The dirty little not-so-secret behind President Obama’s much-lobbied-for, illegal and strategically incompetent war against Syria is that it’s not about Syria at all. It’s about Iran—and Israel. And it has been from the start.
By “the start,” I mean 2011, when the Obama administration gradually became convinced that it could deal Iran a mortal blow by toppling President Bashar al-Assad of Syria, a secular, Baathist strongman who is, despite all, an ally of Iran’s. Since then, taking Iran down a peg has been the driving force behind Obama’s Syria policy.
Not coincidentally, the White House plans to scare members of Congress into supporting the ill-conceived war plan by waving the Iranian flag in their faces. Even liberal Democrats, some of whom are opposing or questioning war with Syria, blanch at the prospect of opposing Obama and the Israel lobby over Iran.
Item for consideration: a new column by the Syria analyst at the Washington Institute for Near East Policy, the chief think tank of the Israel lobby. Andrew Tabler headlines his piece: “Attacking Syria Is the Best Way to Deal with Iran.” In it, he says:
At first glance, the festering Syria crisis seems bad news for diplomatic efforts to keep Iran from developing nuclear capabilities. In actuality, however, achieving U.S. objectives in the Syria crisis is an opportunity to pressure Iran into making hard choices not only in Syria, but regarding its nuclear program as well. More U.S. involvement to achieve its objectives in Syria will inevitably run counter to Tehran’s interests, be it to punish the Assad regime for chemical weapons use or to show support for the Syrian opposition in changing Assad’s calculus and forcing him to “step aside” at the negotiating table or on the battlefield.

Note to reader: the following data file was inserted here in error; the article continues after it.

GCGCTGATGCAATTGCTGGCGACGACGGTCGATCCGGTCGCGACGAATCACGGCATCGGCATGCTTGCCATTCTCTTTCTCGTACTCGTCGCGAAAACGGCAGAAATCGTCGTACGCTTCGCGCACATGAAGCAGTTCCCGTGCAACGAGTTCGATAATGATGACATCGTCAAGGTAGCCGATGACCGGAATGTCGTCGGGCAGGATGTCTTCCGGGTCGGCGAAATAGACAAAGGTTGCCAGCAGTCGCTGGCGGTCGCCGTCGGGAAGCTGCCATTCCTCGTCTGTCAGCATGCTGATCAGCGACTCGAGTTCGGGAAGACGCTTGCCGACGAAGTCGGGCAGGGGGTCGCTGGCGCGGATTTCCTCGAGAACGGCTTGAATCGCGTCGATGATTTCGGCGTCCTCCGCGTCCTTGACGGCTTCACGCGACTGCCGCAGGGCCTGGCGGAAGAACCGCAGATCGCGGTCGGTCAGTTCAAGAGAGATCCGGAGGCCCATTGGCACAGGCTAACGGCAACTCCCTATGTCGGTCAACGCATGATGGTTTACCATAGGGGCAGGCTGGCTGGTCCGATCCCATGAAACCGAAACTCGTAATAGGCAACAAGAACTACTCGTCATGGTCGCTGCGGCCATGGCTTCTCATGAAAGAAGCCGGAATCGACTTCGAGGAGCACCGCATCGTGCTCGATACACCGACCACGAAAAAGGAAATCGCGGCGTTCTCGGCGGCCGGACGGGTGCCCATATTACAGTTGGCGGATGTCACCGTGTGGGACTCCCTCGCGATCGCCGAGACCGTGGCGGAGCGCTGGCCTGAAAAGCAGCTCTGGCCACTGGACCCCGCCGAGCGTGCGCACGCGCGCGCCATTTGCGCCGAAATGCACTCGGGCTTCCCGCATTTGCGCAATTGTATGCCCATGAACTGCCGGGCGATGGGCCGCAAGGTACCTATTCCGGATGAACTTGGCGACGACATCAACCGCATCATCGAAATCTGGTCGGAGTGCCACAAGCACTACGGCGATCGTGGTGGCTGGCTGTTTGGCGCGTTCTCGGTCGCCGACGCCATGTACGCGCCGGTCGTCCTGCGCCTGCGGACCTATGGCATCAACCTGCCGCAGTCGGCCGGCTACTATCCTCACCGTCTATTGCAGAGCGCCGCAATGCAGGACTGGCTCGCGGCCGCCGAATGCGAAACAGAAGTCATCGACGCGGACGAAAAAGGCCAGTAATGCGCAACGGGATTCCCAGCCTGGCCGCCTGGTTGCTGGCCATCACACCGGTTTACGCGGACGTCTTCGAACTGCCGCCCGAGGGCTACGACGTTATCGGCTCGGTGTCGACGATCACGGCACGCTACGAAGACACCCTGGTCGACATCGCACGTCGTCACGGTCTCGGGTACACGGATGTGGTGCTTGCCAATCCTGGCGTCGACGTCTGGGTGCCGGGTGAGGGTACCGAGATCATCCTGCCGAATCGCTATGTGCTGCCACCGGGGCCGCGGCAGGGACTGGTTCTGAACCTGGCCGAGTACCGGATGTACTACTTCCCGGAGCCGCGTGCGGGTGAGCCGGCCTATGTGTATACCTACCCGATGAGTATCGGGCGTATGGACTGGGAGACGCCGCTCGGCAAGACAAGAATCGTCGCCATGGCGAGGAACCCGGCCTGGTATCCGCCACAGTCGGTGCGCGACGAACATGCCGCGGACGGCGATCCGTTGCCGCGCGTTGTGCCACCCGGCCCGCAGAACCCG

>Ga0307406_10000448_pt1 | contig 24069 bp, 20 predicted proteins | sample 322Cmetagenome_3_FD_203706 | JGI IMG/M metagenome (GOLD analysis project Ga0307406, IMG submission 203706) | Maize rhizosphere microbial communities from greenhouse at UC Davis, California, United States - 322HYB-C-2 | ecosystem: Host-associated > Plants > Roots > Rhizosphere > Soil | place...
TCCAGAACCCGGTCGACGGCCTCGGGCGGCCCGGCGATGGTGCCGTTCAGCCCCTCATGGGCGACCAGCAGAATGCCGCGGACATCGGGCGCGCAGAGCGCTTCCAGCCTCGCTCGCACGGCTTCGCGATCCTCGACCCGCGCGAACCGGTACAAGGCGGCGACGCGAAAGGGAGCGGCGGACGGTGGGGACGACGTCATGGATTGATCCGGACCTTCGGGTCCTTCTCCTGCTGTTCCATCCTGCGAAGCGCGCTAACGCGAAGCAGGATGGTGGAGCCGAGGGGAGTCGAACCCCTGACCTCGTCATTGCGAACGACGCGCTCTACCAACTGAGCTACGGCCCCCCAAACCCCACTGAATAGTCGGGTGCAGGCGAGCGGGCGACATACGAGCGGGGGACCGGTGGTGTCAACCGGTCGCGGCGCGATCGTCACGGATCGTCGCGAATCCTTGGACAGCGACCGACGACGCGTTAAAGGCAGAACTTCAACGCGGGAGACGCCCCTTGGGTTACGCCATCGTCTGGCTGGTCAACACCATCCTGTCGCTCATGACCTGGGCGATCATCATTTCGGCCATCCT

Many in U.S. policymaking circles have viewed containing swelling Iranian influence in Syria and preventing Iran from going nuclear as two distinct policy discussions, as the Obama Administration only has so much “bandwidth” to deal with Middle East threats. But the recent deepening of cooperation between Tehran, Hezbollah and the Assad regime, combined with their public acknowledgement of these activities, indicates that they themselves see these activities as furthering the efficacy of the “resistance axis.”
Like every alliance, its members will only make hard policy choices if the costs of its current policies far outweigh the benefits. U.S. strikes on the Assad regime, if properly calibrated as part of an overall plan to degrade the regime, would force Tehran to become more involved in Syria in order to rescue its stalwart ally. This would be costly for Iran financially, militarily and politically. Those costs would make the Iranian regime and its people reassess aspirations to go nuclear.
Needless to say, such a strategy is bound to be counterproductive, since—by slamming Syria, never mind toppling Assad—Washington is likely to undermine doves and bolster hawks in Tehran and undermine the chances for successful negotiations with Iran’s new president, Hassan Rouhani, who’ll be speaking at the UN General Assembly later this month.